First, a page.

A road leads from the house to a highway, which in turn, leads to the home of Franck, who is apparently A . . . ’s lover. This road, which cuts through the boundaries around the narrator’s home, constitutes then a means of escape for A . . . and Franck, who make at least one trip to a port city, several hours away by car.
The story’s three major characters spend much of their time on a veranda that surrounds the house on three sides. The narrator notes that the chairs of Franck and A . . . are always very close together, which facilitates conversation–and conspiracy. On the other hand, the narrator-husband’s chair is at the other end of a semicircle–separated from those of the others by a cocktail table and the empty chair reserved for Franck’s always-absent wife, Christiane.
The narrator’s garden, courtyard, and plantation represent his desire to carve out a civilized domain in a hostile environment–a triumph of humankind over savage nature. The garden and the courtyard separate the house from the groves of banana trees, from which shrill animal cries emanate.
Office. Principal vantage point of the narrator, from which he observes A . . . , Franck, and activities on his estate. He watches what goes on around him through jalousie blinds–whose name gives the novel’s title a double meaning. Physically therefore, the narrator’s view of things is never complete–just as his knowledge of what is in fact going on between Franck and his wife is fragmented.
A . . . ’s bedroom. Directly across a corridor from her husband/narrator’s office, the room in which A . . . primps before a vanity mirror, dresses, apparently writes letters to Franck, and stares out a window, in the direction from which Franck is most likely to approach the house. This room is referred to only as A . . . ’s bedroom, not the bedroom of husband and wife. The narrator apparently sleeps in a small bedroom separated from A . . . ’s room by a bathroom. The jealous narrator/husband can see what A . . . does in her bedroom when the doors to his office and the bedroom are ajar; however, her room has corners in which A . . . cannot be seen from outside.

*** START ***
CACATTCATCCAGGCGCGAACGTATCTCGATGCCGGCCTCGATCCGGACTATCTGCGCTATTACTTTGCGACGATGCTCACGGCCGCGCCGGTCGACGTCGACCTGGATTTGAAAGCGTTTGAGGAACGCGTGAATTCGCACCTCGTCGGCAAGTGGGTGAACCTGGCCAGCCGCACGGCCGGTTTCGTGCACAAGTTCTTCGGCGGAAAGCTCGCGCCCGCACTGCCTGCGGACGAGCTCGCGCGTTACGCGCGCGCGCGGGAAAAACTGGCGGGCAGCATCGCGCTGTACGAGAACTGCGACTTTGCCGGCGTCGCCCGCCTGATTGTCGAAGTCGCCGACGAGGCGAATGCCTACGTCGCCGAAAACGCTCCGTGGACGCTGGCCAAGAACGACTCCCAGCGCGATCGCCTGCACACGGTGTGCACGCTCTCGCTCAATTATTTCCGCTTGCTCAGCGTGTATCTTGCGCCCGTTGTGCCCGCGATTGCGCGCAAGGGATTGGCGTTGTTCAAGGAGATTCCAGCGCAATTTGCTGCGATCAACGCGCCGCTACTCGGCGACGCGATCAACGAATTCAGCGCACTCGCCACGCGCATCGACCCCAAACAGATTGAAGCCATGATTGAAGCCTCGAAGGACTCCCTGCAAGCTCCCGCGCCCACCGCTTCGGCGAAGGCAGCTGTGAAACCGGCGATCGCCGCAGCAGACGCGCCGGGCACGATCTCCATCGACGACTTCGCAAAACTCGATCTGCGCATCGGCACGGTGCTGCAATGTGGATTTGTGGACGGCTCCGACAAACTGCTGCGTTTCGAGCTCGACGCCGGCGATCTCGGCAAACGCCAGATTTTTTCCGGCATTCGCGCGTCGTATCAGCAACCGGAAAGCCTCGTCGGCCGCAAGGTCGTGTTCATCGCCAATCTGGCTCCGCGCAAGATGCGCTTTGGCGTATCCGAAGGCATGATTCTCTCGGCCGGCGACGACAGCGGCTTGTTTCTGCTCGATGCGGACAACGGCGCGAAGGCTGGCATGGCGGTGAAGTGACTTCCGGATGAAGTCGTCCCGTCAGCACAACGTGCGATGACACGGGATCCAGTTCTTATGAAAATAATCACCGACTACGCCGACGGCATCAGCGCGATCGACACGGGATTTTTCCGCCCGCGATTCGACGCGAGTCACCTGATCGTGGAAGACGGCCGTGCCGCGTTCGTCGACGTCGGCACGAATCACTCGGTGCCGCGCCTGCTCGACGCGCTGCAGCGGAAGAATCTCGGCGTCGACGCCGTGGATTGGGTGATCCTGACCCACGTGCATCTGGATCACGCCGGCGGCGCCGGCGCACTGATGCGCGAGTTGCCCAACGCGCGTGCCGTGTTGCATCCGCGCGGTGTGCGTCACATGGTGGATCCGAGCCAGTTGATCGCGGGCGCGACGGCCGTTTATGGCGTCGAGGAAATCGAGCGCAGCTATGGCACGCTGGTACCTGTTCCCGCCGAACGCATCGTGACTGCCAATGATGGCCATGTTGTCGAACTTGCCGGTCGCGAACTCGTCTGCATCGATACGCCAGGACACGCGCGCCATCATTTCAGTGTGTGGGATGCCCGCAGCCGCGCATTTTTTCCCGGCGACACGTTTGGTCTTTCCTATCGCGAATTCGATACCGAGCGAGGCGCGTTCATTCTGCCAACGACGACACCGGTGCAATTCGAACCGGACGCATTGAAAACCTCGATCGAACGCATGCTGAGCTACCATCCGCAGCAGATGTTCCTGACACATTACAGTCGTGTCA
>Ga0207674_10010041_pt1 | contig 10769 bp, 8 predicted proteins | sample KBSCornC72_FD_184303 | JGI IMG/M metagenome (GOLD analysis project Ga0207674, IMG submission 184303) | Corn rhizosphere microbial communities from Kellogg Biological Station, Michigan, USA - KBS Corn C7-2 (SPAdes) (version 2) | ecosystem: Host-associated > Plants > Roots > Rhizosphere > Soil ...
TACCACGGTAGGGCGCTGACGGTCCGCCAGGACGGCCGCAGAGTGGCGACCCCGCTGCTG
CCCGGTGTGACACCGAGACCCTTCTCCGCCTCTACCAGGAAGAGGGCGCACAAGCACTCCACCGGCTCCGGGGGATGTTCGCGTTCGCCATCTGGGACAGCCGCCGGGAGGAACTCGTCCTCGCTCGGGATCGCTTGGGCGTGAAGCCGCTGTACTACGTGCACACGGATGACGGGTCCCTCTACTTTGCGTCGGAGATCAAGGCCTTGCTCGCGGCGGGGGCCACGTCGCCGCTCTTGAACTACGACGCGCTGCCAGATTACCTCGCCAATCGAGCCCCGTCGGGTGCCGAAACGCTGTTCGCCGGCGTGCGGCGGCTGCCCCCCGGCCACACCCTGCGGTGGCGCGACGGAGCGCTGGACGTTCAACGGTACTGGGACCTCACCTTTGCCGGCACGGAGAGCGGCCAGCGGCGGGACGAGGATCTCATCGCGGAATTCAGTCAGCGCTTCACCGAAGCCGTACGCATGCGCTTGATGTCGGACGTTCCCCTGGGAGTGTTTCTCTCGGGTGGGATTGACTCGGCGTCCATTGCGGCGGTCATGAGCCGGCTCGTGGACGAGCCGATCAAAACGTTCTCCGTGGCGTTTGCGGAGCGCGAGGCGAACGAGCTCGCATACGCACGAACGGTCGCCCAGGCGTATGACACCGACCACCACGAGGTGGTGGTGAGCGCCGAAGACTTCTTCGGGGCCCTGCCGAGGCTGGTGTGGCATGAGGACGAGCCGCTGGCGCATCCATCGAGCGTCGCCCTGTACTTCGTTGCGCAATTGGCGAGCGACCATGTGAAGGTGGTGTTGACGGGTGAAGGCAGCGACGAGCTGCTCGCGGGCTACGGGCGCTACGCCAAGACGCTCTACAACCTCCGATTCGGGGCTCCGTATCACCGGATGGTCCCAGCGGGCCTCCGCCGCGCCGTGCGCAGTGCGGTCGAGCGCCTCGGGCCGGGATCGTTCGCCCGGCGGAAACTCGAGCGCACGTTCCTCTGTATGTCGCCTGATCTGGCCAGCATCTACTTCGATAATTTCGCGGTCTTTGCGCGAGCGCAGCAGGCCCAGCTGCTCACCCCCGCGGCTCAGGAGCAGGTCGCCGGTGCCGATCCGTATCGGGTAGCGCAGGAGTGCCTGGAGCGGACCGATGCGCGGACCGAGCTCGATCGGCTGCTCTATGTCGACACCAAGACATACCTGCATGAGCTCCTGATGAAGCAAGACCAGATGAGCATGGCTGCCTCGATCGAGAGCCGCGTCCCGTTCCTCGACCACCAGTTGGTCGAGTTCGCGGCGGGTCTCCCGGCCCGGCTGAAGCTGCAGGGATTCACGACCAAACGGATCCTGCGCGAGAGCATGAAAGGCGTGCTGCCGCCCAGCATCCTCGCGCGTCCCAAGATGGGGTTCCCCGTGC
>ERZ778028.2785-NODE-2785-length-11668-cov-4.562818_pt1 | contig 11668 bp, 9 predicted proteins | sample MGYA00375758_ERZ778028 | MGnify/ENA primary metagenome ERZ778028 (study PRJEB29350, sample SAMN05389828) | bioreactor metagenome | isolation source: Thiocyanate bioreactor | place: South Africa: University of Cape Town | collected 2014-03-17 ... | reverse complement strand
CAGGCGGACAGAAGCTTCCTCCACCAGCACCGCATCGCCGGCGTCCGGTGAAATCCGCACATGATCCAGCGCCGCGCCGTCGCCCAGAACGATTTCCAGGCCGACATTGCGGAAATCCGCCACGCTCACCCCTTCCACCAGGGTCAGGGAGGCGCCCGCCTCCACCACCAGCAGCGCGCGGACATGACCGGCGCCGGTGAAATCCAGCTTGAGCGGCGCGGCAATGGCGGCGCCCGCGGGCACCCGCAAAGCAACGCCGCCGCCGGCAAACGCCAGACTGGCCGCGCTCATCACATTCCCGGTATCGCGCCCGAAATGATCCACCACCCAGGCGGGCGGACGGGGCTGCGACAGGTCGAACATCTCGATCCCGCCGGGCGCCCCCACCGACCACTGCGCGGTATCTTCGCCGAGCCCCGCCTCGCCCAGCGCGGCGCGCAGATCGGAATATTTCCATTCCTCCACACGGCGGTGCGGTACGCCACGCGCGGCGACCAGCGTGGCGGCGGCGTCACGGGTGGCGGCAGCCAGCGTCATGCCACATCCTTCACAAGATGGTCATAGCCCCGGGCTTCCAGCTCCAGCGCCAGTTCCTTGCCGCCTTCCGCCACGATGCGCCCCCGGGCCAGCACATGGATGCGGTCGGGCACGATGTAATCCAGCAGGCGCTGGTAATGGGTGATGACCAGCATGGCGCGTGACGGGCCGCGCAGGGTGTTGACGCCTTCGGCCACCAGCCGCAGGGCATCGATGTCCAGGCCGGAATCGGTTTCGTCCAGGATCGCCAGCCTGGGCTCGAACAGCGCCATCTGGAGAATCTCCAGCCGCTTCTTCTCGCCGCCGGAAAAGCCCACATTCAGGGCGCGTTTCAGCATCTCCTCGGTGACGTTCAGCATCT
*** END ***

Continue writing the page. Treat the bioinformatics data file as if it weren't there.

At the end of the novel, when the narrator’s stress is critical, he sees spots and streaks of red (blood? ) on the windowsill of A . . . ’s bedroom and nearby. The incident leaves readers with the impression that the narrator has murdered his wife and/or Franck.
Living room. Main room of the home of the narrator and A . . . One wall of the room has a red stain left by a centipede that Franck has crushed during one of his visits to the house. Later, in the narrator’s anguished view, the stain on the wall curiously resembles the red stain on the windowsill of A . . . ’s bedroom.